Hipster cafes are all the rage these days. But two new cafes hope to attract a different breed of clientele - triathletes and bikers.
Peloton Coffee & Juice Bar at Changi Village is a cafe-cum-retail store selling triathlon gear, while The 7th Cylinder at Jalan Pisang is a motorcycle-themed cafe.
Wheeler's Yard at Balestier and Coast and Company at Siglap also sell bicycles. But Peloton goes one step further by targeting triathletes. They can browse racks of triathlon gear and merchandise, with a price range from $3 for energy shots and gels to at least $2,000 for full carbon monocoque bicycle frames.
The cafe also has a build-a-bike service, where customers can choose the frames and components of their bikes and have these custom-built by a professional bike mechanic hired by the management. The service is free of charge if the parts are bought in-store, but will cost between $120 and $150 if customers use their own components.
Peloton is the sole distributor in Singapore for the triathlon-specific Ceepo bikes, a popular Japanese brand. Prices start from $4,000 for the full bike set-up.
Mr Fir Iqbal, who opened the boutique in March followed by the cafe in June, believes there is a market for Peloton, especially with the growing interest in cycling. He adds that the large number of park connectors here has also made cycling safe and alternative means of transport.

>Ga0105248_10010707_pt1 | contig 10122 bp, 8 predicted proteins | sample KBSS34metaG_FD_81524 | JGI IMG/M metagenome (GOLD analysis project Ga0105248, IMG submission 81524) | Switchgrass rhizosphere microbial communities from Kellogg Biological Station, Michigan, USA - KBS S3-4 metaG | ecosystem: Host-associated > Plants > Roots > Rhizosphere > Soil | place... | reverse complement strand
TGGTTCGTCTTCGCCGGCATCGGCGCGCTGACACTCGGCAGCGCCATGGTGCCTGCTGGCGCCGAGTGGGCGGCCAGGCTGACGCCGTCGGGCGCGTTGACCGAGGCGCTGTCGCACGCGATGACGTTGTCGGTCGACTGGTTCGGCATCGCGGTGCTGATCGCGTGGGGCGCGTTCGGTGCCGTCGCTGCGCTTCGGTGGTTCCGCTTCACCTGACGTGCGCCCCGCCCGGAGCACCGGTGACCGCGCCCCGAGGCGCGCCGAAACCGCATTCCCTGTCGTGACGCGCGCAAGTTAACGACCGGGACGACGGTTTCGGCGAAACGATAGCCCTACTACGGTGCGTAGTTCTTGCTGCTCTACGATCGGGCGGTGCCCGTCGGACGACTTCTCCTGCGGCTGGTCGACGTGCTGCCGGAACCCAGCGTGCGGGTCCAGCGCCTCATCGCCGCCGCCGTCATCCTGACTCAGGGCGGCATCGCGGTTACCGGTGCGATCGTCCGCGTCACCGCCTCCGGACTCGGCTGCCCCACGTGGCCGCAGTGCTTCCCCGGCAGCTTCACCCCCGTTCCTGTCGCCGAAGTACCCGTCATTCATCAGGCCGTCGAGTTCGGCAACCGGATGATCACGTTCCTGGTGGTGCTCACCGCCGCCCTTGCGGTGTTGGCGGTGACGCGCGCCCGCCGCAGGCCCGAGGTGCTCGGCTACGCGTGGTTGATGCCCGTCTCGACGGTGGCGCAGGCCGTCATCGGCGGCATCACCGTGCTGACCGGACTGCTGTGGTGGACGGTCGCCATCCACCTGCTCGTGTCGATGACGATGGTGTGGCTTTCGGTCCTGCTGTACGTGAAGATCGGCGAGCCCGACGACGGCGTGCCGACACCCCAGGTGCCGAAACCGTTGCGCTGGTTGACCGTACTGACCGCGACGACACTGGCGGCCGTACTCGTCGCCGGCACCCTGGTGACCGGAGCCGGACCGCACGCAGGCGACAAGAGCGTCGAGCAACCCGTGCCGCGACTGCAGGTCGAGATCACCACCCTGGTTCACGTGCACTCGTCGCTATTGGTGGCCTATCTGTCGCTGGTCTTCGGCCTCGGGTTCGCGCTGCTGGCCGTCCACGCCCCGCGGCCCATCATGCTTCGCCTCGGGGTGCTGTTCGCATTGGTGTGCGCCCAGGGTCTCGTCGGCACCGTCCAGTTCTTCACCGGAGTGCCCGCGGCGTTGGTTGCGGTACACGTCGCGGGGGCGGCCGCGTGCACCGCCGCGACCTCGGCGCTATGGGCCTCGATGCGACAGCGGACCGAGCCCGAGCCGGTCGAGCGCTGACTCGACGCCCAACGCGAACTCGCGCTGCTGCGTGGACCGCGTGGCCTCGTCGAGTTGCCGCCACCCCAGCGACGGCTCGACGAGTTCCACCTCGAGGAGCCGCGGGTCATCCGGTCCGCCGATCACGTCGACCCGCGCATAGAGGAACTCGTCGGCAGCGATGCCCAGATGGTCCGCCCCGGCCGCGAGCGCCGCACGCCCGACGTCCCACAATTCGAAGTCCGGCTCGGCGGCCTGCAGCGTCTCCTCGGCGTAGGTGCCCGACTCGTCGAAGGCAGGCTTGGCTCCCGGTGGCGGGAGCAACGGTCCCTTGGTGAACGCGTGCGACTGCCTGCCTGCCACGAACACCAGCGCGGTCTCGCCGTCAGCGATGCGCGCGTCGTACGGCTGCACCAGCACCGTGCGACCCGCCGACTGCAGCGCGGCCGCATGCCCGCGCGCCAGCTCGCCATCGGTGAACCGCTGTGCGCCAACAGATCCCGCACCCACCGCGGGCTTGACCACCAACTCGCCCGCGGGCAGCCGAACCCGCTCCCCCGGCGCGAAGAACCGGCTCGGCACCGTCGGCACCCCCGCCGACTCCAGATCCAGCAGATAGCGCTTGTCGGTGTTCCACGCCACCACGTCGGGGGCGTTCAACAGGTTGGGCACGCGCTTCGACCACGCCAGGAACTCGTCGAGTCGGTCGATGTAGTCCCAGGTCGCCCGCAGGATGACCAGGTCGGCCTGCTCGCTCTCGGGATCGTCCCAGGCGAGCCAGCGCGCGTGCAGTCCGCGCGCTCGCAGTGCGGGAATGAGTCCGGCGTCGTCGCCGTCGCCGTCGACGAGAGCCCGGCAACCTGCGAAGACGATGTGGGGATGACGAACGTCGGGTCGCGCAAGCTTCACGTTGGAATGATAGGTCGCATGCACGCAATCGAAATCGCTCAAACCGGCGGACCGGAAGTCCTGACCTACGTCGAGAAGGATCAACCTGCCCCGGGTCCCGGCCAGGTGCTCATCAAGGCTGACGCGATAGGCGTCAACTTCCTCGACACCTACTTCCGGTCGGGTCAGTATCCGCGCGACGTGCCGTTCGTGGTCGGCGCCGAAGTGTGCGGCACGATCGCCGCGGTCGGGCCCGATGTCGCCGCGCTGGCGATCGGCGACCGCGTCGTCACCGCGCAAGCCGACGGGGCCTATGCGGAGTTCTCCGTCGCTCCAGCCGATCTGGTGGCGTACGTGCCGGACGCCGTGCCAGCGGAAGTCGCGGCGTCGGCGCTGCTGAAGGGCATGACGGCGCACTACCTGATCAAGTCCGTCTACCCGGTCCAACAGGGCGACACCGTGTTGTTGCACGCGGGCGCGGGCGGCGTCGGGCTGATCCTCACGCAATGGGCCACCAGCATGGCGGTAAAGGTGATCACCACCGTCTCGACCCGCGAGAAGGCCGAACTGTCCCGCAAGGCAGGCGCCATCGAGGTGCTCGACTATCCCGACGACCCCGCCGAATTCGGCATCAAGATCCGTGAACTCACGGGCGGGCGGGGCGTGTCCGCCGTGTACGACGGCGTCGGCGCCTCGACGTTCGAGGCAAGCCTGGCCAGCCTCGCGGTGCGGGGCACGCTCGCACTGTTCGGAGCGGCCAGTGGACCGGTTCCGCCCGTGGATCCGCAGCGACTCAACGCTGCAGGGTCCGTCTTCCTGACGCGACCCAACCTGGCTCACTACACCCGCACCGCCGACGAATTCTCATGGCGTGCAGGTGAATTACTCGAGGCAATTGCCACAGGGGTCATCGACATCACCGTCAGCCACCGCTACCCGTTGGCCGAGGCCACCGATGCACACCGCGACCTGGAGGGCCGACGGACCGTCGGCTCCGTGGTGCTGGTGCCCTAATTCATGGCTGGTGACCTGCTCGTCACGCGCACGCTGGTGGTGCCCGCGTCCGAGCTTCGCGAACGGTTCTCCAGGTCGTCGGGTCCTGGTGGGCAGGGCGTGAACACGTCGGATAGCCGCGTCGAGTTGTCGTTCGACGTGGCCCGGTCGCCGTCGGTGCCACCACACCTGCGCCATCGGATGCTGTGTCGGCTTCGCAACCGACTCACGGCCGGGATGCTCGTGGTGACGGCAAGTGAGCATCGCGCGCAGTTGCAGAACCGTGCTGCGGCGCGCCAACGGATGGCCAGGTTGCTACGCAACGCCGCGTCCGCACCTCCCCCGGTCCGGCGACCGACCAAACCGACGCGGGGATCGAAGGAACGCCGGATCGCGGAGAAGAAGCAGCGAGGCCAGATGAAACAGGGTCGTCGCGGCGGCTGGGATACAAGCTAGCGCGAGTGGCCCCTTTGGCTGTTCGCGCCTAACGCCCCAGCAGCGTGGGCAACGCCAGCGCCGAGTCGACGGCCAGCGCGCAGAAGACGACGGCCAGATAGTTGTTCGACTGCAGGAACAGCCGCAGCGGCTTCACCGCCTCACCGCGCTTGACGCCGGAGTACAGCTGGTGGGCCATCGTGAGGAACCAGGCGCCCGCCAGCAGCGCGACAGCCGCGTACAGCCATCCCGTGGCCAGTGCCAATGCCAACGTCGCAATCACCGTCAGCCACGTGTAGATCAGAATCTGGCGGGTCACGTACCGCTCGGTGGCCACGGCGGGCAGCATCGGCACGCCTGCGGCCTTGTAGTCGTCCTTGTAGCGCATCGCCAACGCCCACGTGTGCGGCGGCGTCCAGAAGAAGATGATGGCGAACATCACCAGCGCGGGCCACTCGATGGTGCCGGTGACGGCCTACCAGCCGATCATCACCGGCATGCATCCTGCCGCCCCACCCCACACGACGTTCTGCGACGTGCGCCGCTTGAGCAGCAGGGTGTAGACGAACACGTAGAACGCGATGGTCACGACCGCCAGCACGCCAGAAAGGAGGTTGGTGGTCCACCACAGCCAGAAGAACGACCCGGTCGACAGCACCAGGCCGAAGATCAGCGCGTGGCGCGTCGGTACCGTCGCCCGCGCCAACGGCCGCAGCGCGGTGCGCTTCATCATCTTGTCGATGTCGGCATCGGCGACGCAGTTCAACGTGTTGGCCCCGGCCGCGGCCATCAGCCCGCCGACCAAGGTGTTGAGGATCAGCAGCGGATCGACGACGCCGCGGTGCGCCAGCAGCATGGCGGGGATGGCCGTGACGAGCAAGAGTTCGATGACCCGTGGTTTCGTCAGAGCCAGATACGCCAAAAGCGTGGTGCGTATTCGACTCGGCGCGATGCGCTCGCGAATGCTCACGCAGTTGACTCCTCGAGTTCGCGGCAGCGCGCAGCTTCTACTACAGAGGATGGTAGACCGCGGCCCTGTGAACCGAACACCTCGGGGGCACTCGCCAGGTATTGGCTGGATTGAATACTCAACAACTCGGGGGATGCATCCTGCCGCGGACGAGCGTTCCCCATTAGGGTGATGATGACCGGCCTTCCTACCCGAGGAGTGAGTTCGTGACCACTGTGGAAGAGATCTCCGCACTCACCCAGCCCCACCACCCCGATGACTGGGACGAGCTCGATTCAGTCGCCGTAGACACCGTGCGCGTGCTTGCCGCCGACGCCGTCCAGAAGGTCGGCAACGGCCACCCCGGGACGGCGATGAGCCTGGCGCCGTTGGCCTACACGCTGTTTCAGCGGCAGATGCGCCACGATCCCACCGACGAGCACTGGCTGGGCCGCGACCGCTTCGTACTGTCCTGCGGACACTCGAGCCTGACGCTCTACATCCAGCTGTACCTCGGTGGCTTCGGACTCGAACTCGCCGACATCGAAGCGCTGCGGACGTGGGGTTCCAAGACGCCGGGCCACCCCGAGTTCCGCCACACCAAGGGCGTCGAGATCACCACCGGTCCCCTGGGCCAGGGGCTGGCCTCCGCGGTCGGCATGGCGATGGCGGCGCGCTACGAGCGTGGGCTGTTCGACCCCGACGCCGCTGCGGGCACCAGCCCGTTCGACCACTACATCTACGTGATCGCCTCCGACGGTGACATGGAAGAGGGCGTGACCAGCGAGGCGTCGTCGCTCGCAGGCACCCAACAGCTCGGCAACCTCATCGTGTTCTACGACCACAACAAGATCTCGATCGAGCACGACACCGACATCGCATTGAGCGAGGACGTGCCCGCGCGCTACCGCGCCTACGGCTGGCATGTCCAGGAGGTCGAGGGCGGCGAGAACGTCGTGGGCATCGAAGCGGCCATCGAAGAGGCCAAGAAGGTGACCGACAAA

Says the 32-year-old cafe manager: "Compared to other cafes, we have a sports-driven theme. We feel that working on the sporting aspect would give us more mileage than ordinary trends."
His cafe sees a steady flow of cyclists passing by throughout the day as Changi Village is a popular cycling destination.
Even non-cyclists are drawn to the place because of its trendy decor.
The look is "raw, cosy and quirky", as Mr Iqbal describes it, thanks to concrete flooring and a concrete bar, as well as tables, chairs and menu boards that the staff made out of wood and painted themselves. He says: "The handmade furniture cultivates the hands-on aspect of our cafe because it's like how we build bikes."